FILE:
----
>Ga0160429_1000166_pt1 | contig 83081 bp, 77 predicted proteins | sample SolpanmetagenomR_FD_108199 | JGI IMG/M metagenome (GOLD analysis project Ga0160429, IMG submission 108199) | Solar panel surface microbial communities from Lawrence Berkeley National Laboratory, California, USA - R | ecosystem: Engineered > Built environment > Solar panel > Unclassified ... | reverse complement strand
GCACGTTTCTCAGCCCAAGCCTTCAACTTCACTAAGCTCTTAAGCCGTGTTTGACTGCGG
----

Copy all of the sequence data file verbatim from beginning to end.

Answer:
>Ga0160429_1000166_pt1 | contig 83081 bp, 77 predicted proteins | sample SolpanmetagenomR_FD_108199 | JGI IMG/M metagenome (GOLD analysis project Ga0160429, IMG submission 108199) | Solar panel surface microbial communities from Lawrence Berkeley National Laboratory, California, USA - R | ecosystem: Engineered > Built environment > Solar panel > Unclassified ... | reverse complement strand
GCACGTTTCTCAGCCCAAGCCTTCAACTTCACTAAGCTCTTAAGCCGTGTTTGACTGCGG